18th Amendment adopted (Prohibition). Hurricane hits FL, LA and TX leaving 287 dead and 344 deaths at sea
19th Amendment ratified (Women's suffrage). Warren G. Harding elected President. The US population reached 106 million.
Three Decades Before
Alexander Graham Bell patents his telephone, built with the assistance of young self-trained engineer Thomas A. Watson.
Working with a team of engineers at his Menlo Park, New Jersey, laboratories, Thomas Alva Edison perfects a system of sound recording and transmission.
1879 Incandescent Light
Backed by $30,000 in research funds provided by investors including J.P. Morgan and the Vanderbilts, Thomas Edison perfects an incandescent light bulb. The first commercial incandescent system will be installed at the New York printing firm of Hinds and Ketcham in January, 1881.
1880 Hearing Aid
R.G. Rhodes improves on the ear trumpet with another primitive hearing aid. The device is a thin sheet of hard rubber or cardboard placed against teeth which conducts vibrations to the auditory nerve.
1882 Electric Fan
The world becomes a cooler place, thanks to the work of Dr. Schuyler Skaats Wheeler. His two-bladed desk fan is produced by the Crocker and Curtis electric motor company.
1884 Thrill Ride
L.N. Thompson, founder of Coney Island's Luna Park, invites the first passengers to board his new thrill ride, the roller coaster. Thompson calls his new attraction the Switchback.
After the Great Fire of 1871, Chicago has become a magnet for daring experiments in architecture. William Le Baron Jenney completes the 10-story Home Insurance Company Building, the first to use steel-girder construction; more than twenty skyscrapers will be built in Chicago over the next 9 years.
1887 "Platter" Record
Edison's tube recording system produces distorted sound because of gravity's pressure on the playing stylus. Emile Berliner, a German immigrant living in Washington, DC, invents a process for recording sound on a horizontal disc. The "platter" record is born.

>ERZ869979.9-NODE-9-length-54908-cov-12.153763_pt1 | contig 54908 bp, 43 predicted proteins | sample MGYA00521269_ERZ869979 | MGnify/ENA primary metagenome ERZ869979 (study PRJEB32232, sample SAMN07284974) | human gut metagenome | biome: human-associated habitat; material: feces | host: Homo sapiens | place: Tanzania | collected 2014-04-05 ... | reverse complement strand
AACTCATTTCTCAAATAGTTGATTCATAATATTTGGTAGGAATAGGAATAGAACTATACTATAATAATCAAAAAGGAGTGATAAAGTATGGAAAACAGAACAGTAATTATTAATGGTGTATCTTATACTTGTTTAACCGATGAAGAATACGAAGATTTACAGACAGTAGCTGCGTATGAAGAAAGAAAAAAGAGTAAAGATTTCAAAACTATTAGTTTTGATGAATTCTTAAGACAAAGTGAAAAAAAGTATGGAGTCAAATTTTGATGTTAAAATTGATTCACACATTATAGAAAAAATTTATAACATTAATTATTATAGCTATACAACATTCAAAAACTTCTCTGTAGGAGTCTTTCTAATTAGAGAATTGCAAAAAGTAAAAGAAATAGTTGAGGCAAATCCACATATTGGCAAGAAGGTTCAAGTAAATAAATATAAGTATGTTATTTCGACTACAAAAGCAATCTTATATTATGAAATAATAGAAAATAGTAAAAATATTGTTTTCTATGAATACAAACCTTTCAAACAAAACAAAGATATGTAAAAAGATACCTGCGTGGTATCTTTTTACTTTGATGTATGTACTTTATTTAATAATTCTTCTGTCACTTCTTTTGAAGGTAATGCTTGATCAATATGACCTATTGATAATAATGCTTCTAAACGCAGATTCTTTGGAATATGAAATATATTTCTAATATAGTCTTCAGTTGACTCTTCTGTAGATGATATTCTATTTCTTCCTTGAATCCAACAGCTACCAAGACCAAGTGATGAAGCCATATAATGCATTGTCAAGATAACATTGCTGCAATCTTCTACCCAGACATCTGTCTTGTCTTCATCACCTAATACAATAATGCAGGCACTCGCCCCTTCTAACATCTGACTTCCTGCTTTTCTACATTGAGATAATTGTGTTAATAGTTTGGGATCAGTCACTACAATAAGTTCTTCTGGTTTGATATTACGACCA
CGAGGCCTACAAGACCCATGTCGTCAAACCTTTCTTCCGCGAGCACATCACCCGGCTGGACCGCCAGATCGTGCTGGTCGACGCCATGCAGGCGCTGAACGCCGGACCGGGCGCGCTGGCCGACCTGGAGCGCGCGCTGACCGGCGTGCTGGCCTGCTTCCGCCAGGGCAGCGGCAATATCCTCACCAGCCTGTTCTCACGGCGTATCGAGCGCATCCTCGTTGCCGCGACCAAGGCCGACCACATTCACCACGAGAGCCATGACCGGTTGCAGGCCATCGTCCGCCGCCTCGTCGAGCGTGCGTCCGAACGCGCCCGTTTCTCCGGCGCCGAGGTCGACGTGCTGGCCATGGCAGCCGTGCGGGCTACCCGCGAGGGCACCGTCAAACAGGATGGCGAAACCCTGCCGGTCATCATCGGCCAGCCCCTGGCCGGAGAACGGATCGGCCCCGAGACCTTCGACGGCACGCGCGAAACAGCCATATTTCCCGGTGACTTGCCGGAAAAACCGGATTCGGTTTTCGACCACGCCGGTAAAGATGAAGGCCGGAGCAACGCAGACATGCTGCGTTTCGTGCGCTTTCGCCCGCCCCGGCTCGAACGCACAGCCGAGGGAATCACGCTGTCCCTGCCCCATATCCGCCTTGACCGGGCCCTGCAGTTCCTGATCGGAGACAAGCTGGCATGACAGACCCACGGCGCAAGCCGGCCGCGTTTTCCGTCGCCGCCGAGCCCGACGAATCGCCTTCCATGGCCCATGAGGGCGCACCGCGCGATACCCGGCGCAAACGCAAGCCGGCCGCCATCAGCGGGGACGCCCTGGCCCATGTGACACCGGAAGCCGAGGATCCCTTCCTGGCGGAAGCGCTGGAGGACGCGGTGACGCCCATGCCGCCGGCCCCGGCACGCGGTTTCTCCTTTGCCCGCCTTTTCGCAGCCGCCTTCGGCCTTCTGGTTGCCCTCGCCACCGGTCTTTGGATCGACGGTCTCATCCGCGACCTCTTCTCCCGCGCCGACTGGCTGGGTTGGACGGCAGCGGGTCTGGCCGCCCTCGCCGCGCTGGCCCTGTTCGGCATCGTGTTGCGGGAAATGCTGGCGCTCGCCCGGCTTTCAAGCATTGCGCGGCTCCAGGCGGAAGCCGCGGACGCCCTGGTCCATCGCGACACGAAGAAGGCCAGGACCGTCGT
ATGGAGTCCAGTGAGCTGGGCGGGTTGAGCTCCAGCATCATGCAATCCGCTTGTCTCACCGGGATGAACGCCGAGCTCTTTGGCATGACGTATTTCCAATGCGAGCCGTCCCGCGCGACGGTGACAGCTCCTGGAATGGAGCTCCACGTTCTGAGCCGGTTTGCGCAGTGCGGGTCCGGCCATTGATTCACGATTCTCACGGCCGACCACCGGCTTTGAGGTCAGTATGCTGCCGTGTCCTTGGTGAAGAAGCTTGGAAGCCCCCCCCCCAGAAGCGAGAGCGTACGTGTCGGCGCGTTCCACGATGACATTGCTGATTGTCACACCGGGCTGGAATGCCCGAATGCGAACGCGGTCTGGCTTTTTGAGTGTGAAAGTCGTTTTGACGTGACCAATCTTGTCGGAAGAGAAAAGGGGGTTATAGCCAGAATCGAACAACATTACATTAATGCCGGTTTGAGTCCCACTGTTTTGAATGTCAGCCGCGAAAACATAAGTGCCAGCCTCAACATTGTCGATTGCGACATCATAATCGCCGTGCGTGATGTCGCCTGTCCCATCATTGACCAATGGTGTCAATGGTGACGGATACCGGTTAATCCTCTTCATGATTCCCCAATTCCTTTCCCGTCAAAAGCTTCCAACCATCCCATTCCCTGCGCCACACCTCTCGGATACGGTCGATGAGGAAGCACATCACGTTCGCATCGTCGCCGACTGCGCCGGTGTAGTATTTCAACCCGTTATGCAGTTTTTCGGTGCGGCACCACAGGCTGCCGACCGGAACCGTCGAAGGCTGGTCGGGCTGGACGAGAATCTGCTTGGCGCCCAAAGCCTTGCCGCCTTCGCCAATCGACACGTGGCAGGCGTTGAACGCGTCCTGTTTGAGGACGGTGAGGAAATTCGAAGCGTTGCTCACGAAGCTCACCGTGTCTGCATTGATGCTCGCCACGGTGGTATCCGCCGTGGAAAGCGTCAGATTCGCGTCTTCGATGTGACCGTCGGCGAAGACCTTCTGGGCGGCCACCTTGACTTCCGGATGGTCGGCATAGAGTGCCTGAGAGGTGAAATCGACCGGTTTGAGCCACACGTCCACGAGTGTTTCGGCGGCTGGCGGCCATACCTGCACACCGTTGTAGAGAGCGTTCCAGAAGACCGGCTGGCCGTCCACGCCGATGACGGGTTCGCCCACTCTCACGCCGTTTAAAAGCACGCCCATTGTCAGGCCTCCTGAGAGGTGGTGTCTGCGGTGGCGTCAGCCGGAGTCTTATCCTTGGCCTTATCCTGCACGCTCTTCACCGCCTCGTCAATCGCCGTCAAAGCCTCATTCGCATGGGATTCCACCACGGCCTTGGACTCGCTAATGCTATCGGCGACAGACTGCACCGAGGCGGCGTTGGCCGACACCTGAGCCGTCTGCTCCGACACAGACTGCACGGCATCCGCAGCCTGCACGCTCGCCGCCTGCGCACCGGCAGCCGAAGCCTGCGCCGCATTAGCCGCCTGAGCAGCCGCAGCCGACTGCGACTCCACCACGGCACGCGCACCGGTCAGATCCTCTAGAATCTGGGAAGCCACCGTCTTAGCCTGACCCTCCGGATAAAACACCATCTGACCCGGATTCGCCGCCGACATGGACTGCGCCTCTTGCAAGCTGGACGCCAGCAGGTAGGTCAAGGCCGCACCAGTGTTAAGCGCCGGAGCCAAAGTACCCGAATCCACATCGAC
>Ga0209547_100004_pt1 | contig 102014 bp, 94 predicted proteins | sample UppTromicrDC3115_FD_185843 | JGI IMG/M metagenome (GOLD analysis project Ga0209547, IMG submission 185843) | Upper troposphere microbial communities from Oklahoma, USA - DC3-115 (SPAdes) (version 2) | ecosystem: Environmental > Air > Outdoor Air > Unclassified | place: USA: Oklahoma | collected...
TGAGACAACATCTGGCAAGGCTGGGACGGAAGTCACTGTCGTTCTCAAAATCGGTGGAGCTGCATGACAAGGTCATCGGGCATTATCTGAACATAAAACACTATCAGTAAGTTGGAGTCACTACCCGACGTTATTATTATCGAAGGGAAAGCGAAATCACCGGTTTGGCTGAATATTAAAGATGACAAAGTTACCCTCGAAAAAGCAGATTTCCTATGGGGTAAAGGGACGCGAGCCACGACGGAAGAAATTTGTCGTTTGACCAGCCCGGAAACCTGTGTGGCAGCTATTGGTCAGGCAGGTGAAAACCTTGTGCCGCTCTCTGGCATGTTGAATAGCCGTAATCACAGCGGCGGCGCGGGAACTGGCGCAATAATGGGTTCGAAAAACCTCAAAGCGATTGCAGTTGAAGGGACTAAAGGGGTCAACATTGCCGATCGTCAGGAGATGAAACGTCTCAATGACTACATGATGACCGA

1888 Kodak Camera
In Rochester, New York, George Eastman introduces a hand-held box camera for portable use. The camera is pre-loaded with 100 exposure film; after shooting the photographer returns the whole camera to the manufacturer for development and a reload.
After ten years work and numerous prototypes, Mrs. WA Cockran of Shelbyville, Indiana, eases kitchen labor everywhere by producing a practicable dishwashing machine.
1891 Peep Show
Thomas A. Edison and William Dickson perfect their kinetoscope, a forerunner of the movie projector. Viewers watch through a small peephole as images pass between a lens and an electric light bulb at a rate of 46 frames per second.
Jesse W. Reno, introduces a new novelty ride at Coney Island. His moving stairway elevates passengers on a conveyor belt at an angle of 25 degrees. The device will be shown at the Paris Exposition of 1900, where it is called the escalator.
1892 Gasoline-powered Car
In a loft in Springfield, Massachusetts, brothers Frank and Charles Duryea fabricate the first gasoline-powered automobile built in the United States. It will make its first successful run on the streets of Springfield in September, 1893.
At the World's Columbian Exposition in Chicago, Whitcomb L. Judson introduces his clasp locker, a hook-and-eye device opened and closed by a sliding clasp. Improvements in the device by other inventors will continue; workers at B.F. Goodrich will coin the name "zipper" in 1923.
1896 Automatic Hat
James Boyle, of Washington, DC, makes public courtesy much more convenient for the modern gentleman. His new hat tips automatically.
1897 Player Piano
Edwin S. Votey, patents his self-playing piano, which he calls the pianola. The instrument uses instructions recorded on perforated paper to drive a set of artificial wooden fingers poised above a piano keyboard. Later versions placed the entire mechanism inside the body of the piano, eliminating the fingers.